Kid playing with smooshy slime over a baking sheet. Image from PBS Kids for Parents.

Smooshy Slime

Make a squishy substance that is fun to stretch, shape, and smoosh.

  • Advanced
  • Very Messy
  • 60 Minutes
  • Indoor

Smooshy Slime

Who doesn’t love slime? Slime is oobleck’s ooey-gooey cousin, and another example of a non-Newtonian fluid. When all of the ingredients in this activity are combined you get a squishy substance that is fun to stretch, shape, and smoosh. Try it!

You Will Need

  • 1 large plastic or glass bowl

  • 1 small plastic or glass bowl

  • ¼ cup school glue (any kind of school glue will work)

  • 2 cups warm water (not too hot)

  • Food coloring (optional)

  • 1 teaspoon of Borax (a type of powdered soap you can purchase at the grocery store)


  1. Squeeze about ¼ cup of glue into the larger bowl.
  2. Mix in about ¼ cup of warm water.
  3. Add your food coloring, if desired. You can add as many drops as you want to achieve the color you want.
  4. In your smaller bowl, mix 1 teaspoon of Borax into a ½ cup of water.
  5. Slowly add the Borax solution to the glue mixture. Only add in Borax until the slime starts to stick together. You might not have to use all of the Borax solution.
  6. Knead the slime. At first, it will be really wet and gooey, then stringy and sloppy. After about 10 minutes it will hold together in one easy to work with mass of slime.
  7. When you are done playing with your slime you can refrigerate it in an airtight container for about two weeks. (After two weeks it may start to smell!).

Experiment Extensions

  • Vinegar will dissolve slime! Try dropping a piece of your slime into a cup of vinegar and observe what happens. This is another chemical reaction!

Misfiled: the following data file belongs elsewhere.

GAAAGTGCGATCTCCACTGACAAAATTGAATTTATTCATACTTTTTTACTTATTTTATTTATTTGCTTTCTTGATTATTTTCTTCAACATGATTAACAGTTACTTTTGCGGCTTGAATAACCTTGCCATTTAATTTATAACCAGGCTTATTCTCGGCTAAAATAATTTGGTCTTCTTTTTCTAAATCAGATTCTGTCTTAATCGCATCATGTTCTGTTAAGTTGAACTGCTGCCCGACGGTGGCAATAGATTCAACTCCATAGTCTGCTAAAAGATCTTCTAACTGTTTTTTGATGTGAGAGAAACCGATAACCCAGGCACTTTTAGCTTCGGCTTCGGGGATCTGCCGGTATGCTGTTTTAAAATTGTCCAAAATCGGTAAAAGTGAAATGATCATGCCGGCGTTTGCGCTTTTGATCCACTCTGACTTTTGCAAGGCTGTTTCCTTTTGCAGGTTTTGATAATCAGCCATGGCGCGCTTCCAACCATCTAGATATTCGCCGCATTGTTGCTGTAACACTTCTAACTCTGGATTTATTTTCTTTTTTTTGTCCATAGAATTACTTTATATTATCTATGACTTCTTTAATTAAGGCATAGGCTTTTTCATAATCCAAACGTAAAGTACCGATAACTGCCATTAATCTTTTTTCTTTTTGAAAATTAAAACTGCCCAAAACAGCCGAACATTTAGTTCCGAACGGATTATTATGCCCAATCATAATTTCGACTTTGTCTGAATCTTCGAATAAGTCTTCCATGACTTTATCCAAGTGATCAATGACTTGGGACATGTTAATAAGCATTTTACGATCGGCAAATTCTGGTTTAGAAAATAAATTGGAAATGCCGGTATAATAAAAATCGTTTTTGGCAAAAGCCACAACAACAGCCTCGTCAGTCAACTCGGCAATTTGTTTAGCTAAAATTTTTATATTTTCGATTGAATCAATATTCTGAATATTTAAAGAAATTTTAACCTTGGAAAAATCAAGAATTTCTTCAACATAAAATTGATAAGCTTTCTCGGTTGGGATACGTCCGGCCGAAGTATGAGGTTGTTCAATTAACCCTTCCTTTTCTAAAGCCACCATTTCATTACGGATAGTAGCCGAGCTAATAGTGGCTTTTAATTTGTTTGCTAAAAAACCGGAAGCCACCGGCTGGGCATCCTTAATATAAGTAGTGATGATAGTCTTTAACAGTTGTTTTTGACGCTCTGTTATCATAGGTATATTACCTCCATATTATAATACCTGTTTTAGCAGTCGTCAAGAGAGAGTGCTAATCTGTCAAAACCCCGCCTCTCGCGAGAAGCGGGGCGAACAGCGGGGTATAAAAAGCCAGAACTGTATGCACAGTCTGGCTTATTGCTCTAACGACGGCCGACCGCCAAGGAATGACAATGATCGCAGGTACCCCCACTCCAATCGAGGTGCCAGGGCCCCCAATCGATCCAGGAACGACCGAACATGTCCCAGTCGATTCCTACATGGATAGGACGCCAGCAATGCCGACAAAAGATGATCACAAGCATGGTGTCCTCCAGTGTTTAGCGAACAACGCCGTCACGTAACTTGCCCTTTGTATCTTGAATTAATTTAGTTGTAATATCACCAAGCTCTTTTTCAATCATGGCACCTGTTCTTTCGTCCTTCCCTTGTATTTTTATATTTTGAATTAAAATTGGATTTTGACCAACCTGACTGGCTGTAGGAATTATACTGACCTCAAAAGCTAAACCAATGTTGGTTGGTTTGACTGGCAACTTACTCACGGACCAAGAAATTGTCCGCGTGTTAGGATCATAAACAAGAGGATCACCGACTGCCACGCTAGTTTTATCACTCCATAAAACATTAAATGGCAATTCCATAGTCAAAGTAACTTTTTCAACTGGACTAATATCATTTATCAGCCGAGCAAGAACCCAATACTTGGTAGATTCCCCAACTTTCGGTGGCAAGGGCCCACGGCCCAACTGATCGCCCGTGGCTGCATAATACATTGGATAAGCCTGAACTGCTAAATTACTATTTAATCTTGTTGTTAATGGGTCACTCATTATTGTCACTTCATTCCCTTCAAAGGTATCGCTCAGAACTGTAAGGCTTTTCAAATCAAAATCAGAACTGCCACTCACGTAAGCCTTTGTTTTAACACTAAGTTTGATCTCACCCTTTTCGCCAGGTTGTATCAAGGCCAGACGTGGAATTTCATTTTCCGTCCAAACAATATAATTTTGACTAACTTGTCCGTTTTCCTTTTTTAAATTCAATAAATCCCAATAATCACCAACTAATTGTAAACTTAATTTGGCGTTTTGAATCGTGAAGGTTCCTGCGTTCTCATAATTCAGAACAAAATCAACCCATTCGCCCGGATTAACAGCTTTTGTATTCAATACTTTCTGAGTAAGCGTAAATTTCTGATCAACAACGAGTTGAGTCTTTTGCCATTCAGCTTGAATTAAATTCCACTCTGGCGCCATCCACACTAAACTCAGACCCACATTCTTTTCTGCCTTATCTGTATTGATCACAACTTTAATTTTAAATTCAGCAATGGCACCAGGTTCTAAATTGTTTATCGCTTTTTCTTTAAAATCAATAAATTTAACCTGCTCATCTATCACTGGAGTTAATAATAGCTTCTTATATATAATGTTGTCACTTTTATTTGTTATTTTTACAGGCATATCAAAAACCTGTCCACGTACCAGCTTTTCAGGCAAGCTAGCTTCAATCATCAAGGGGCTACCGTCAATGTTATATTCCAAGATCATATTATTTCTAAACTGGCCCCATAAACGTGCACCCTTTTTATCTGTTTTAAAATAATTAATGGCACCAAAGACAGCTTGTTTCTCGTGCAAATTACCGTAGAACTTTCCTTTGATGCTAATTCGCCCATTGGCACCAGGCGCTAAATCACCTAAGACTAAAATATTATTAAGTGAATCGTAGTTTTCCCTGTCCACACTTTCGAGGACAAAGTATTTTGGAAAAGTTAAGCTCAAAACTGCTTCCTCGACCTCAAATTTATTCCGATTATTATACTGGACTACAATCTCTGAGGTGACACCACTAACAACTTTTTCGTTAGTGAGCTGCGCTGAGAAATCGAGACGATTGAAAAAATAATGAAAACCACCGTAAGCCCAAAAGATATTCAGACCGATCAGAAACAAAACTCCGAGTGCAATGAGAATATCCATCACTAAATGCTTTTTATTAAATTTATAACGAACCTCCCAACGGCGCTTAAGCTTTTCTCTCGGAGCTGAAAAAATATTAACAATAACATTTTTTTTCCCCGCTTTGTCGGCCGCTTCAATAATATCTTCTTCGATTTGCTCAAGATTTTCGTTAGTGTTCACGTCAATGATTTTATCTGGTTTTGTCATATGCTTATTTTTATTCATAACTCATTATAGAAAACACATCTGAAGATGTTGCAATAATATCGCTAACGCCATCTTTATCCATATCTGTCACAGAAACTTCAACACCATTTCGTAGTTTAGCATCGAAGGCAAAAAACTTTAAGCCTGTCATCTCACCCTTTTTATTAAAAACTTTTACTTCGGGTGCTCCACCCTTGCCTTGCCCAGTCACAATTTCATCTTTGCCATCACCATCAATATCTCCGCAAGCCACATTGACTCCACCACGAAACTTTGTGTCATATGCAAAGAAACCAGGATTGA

How it works

So how does slime form? You need two things: polyvinyl alcohol (the main ingredient in washable school glue) and borate ion (which you get from the Borax).

When these two ingredients are introduced to one another, a chemical reaction happens where the polyvinyl alcohol is attracted to the borate ion. This attraction makes the two molecules form long chains, called polymers. Many, many polymer chains group together to form the slime we love!

Slime is called a non-Newtonian fluid, which means its viscosity, or thickness, can be changed by squeezing, stirring, and adding pressure.

Most fluids, such as milk or water, change viscosity by heating or cooling (think about what happens when you add heat to water, or when you cool it down!).

Key Words

Chemical reaction
A change that occurs when two or more substances combine to form a new substance
The smallest unit of a substance that has all the properties of that substance. For example, a water molecule is the smallest unit that can still be considered water.
Non-Newtonian Fluid
A fluid in which the viscosity changes when force is applied as opposed to heat or cold
Large molecules made of small, repeating molecules
The property of a liquid that describes how fast or slow it will flow